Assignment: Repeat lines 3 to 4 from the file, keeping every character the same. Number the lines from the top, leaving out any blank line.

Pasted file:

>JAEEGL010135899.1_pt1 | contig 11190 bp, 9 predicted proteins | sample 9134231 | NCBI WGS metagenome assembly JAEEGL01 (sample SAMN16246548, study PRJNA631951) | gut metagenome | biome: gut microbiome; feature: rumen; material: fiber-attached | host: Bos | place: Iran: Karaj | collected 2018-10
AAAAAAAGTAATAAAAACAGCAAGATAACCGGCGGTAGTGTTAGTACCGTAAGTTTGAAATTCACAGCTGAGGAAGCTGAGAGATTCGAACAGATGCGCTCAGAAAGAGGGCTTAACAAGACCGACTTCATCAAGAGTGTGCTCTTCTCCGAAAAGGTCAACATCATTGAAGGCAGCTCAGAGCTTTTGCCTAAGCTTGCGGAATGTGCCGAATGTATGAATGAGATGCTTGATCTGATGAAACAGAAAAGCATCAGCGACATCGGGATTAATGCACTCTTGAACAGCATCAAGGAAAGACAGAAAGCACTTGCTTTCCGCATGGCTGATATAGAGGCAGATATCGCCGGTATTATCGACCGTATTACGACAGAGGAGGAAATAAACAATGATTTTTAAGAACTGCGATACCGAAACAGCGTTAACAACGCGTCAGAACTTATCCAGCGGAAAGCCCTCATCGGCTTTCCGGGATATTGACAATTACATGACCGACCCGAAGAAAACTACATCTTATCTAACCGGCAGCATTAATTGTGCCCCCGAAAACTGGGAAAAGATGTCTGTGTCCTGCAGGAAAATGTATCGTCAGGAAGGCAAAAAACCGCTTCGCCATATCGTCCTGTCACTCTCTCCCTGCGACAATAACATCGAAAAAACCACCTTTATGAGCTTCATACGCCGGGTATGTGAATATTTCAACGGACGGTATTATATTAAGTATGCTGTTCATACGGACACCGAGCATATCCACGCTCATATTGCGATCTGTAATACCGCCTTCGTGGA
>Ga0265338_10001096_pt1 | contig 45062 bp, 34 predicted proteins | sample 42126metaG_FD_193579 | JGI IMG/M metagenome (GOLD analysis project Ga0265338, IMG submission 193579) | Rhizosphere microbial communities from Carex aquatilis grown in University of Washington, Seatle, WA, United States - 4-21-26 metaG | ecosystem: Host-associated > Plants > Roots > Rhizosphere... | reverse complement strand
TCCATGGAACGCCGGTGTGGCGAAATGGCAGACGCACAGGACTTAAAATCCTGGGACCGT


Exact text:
>Ga0265338_10001096_pt1 | contig 45062 bp, 34 predicted proteins | sample 42126metaG_FD_193579 | JGI IMG/M metagenome (GOLD analysis project Ga0265338, IMG submission 193579) | Rhizosphere microbial communities from Carex aquatilis grown in University of Washington, Seatle, WA, United States - 4-21-26 metaG | ecosystem: Host-associated > Plants > Roots > Rhizosphere... | reverse complement strand
TCCATGGAACGCCGGTGTGGCGAAATGGCAGACGCACAGGACTTAAAATCCTGGGACCGT